Edition V07N04 | Year 2013 | Editorial Artigo Inédito | Pages 98 to 105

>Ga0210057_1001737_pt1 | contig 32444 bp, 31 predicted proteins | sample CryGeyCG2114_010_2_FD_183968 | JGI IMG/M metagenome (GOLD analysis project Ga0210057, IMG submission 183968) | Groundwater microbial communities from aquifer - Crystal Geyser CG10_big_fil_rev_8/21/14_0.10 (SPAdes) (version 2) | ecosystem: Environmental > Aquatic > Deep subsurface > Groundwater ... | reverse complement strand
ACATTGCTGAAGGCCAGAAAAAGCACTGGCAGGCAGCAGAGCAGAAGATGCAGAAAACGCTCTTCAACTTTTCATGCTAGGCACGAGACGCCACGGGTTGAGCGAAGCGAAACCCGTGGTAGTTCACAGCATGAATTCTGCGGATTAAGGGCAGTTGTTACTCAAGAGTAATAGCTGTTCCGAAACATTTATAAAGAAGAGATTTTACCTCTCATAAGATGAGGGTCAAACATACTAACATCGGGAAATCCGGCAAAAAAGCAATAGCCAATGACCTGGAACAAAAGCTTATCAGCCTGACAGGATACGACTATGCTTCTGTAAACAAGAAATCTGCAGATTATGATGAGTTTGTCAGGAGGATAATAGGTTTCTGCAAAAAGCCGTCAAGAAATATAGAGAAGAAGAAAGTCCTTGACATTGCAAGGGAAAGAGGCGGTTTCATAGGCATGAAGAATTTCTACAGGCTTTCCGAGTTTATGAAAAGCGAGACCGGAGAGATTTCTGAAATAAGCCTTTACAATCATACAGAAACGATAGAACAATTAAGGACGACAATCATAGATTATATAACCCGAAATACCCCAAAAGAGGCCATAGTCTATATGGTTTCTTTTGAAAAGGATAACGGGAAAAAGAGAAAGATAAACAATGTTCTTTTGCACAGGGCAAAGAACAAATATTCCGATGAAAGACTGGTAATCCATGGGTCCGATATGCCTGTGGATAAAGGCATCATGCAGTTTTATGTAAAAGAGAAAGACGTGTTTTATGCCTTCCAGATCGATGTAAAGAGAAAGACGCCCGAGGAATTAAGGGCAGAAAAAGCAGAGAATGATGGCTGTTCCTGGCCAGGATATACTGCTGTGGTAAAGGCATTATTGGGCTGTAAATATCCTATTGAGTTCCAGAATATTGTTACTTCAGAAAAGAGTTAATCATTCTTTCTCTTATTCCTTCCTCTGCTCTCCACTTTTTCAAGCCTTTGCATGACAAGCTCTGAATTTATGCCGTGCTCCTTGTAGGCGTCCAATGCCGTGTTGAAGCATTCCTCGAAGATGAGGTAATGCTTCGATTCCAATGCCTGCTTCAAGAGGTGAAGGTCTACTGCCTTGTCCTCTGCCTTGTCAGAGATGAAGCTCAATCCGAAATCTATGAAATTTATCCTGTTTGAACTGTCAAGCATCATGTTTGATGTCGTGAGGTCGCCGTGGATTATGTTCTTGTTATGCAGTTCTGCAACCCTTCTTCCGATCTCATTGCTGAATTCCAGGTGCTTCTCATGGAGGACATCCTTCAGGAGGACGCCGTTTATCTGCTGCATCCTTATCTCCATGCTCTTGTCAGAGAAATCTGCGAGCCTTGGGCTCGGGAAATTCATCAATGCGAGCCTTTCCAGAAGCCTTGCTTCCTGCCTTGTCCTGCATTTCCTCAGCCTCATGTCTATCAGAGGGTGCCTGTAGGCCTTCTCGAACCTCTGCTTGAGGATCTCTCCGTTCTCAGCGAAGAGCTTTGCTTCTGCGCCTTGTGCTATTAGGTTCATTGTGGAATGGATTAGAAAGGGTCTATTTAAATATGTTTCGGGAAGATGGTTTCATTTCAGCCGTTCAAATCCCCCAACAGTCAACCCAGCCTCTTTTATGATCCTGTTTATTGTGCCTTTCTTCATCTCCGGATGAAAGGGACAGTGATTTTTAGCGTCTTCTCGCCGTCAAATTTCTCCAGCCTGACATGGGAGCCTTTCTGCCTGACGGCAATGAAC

Osseointegrated implant placement requires proper bone volume, however, tooth extraction requires different standards of bone resorption and bone remodeling. Alveolar ridge resorption has been considered an inevitable consequence of tooth extraction and may be a significant issue for Implantodontics. Despite immediate implant placement, the edentulous site of the alveolar process undergoes substantial bone remodeling, with reduction in the dimensions of the alveolar crest after tooth extraction. After implant placement in a fresh extraction site, a gap is often formed between the ridge and the implant surface. With a view to overcoming this issue and to favor bone formation within the gap, several grafting procedures have been employed in association or not with barrier membranes as well as several types of bone substitutes. In this context, this article aims at conducting a literature review to discuss the use of synthetic biomaterial to fill the gaps that form around implants placed in fresh sockets. Nevertheless, no biomaterial available to date provides the desirable properties. Additionally, residual bone volume must be assessed before tooth extraction in order to allow the dental surgeon to employ different techniques with a view to preserving the alveolar bone.